Welcome - Explore my Blog

I've been keeping this blog for all of my beekeeping years and I am beginning my 17th year of beekeeping in April 2022. Now there are more than 1300 posts on this blog. Please use the search bar below to search the blog for other posts on a subject in which you are interested. You can also click on the "label" at the end of a post and all posts with that label will show up. At the very bottom of this page is a list of all the labels I've used.

Even if you find one post on the subject, I've posted a lot on basic beekeeping skills like installing bees, harvesting honey, inspecting the hive, etc. so be sure to search for more once you've found a topic of interest to you. And watch the useful videos and slide shows on the sidebar. All of them have captions. Please share posts of interest via Facebook, Pinterest, etc.

I began this blog to chronicle my beekeeping experiences. I have read lots of beekeeping books, but nothing takes the place of either hands-on experience with an experienced beekeeper or good pictures of the process. I want people to have a clearer picture of what to expect in their beekeeping so I post pictures and write about my beekeeping saga here. Along the way, I've passed a number of certification levels and am now a
Master Beekeeper Enjoy with me as I learn and grow as a beekeeper.

Need help with an Atlanta area swarm? Visit Found a Swarm? Call a Beekeeper. (678) 597-8443

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Wednesday, October 29, 2008

The Small Absconded Hive is Still OK

I've left the robber screen on the small nuc to help this tiny cluster of bees and the queen. It isn't completely closed up - on the right side you can see the opening. However, a robber aims for the front door and the bees who live in the nuc are drawn to the queen, so they will go to the side opening without any problem.

It's extra cold in Atlanta for this time of year. Tonight the lows will be in the 30s for the fourth night in a row. I didn't want to disturb the colony but wanted to look for signs of life so I lifted up the inner cover and found these happy girls looking up at me.

There are two Boardman feeders inside the empty second box of this nuc with pint jars on them to accommodate the shorter size of the medium nuc. The bees do not seem to be taking the syrup, however. This weekend I may pour the syrup into two sandwich bags instead. I didn't want to put a gallon Ziploc in the nuc because bees tend to drown if baggie feeders fold over on themselves. There isn't enough room in the 5 frame to allow the Ziploc to lie flat, but two sandwich bags would.

A poster on Beemaster says that he pokes holes in the Ziploc with a pin and bees can then get the syrup without drowning, but I tried that and the bees completely ignored the baggie. Slits seem to work better for me.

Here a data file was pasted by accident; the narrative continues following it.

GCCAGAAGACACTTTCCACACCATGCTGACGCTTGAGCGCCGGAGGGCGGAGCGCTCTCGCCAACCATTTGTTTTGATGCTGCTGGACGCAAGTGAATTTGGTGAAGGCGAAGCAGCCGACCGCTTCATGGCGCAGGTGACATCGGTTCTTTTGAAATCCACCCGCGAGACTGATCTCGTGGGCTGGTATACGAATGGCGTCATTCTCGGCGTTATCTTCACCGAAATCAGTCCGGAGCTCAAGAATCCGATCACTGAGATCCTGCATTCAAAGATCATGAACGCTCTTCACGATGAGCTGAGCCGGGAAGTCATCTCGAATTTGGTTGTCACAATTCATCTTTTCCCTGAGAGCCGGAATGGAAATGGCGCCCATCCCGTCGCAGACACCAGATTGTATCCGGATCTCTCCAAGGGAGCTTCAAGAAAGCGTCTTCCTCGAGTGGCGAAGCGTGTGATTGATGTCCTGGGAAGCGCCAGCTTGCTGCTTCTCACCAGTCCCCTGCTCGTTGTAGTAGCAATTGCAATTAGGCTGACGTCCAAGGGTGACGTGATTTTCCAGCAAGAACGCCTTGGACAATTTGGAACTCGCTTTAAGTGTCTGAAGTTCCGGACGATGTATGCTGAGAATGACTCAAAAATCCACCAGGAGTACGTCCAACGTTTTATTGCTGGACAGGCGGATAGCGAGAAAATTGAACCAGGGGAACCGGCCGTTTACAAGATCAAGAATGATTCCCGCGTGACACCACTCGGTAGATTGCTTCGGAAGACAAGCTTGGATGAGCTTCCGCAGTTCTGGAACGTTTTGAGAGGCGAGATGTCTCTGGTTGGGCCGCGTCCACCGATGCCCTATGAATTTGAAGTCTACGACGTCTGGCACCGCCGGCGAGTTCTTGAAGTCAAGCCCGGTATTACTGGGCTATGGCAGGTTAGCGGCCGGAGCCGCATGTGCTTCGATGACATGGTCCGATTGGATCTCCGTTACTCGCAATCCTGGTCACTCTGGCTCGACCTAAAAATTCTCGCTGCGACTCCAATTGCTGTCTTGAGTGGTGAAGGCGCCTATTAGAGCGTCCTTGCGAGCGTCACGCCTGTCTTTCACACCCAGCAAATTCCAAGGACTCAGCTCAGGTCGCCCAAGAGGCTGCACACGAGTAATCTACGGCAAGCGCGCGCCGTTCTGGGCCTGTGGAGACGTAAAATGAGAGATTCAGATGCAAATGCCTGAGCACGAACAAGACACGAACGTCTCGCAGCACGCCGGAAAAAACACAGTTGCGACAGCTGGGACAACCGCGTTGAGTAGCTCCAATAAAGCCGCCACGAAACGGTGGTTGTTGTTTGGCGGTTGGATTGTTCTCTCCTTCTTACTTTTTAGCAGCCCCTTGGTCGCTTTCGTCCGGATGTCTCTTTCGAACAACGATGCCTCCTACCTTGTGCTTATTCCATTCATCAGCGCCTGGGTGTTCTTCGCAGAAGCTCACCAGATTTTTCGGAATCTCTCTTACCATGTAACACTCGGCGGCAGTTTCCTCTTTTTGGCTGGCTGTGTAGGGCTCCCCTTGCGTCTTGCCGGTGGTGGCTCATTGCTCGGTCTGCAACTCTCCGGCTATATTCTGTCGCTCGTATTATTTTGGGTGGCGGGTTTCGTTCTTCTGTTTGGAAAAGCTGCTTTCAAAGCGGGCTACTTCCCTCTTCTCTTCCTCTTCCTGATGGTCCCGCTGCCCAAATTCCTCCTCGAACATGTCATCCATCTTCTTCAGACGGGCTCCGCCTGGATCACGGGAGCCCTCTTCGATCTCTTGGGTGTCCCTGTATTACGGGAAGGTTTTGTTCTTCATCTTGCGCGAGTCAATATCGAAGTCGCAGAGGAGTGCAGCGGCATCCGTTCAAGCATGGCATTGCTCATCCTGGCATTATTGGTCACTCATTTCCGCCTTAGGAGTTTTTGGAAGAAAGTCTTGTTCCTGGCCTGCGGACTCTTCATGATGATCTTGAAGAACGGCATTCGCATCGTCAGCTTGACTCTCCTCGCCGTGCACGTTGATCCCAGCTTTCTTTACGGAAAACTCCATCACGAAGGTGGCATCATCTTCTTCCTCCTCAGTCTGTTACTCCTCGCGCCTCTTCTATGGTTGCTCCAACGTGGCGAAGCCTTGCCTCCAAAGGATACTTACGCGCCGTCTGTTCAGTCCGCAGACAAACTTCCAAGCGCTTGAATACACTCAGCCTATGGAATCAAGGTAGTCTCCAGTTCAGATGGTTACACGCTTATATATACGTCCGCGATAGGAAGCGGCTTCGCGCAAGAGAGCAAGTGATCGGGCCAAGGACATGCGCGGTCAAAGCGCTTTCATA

If it warms up this weekend, I'll open this box up again and see if the larvae are developing in the two frames of brood that I found the last time I looked.

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  1. Hi Linda,
    I created a bee blog for my husband early last year!

    It's been a crazy and wild ride for sure. Great blog!

    Dallas, Texas

  2. Anonymous4:54 PM

    Great blog. Good Job


    San Francisco, Ca

  3. the snaps taken are really nice!!!

  4. those photos are amazing. Very cool.

  5. Anonymous10:51 PM

    I like your site. We got our first honey this year. I started with one hive two years ago and made millions of mistakes. It's a miracle they lived. But live they did. We added a second hive and caught our own swarm for a third. The honey is yummy and makes me feel so proud. I agree about the knee highs. I like silk much better.

  6. Linda,

    You look terrific in your beesuit! It's funny, my partner and I recently decided to a) become urban beekeepers and b) get married.

    While I absolutely refuse to get a traditional white wedding dress, you can better believe I can't wait to get my white beekeeper's outfit!

    Great blog!


  7. So glad to have stumbled on your blog and all the bee links. I'm a new bee keeper in Victoria in Australia and learning too. Sadly I lost my first hive over winter as it was so cold and wet (I think that was the main reason) and have only received a new swarm about three weeks ago. They are doing fine so far, and I hope they remain so. Sue McB

  8. Anonymous1:40 PM

    Congrats on the blogs of note and keep up the great work on this blog! I love it.

    I used to have 15 hives of my own in Alpine California in 70s. Brings back memories.

    Have a great day!

  9. Anonymous8:08 PM

    I love this blog. And over 400 posts is incredible. Keep it up.

  10. WOW, these pictures are amazing! Your blog is great.


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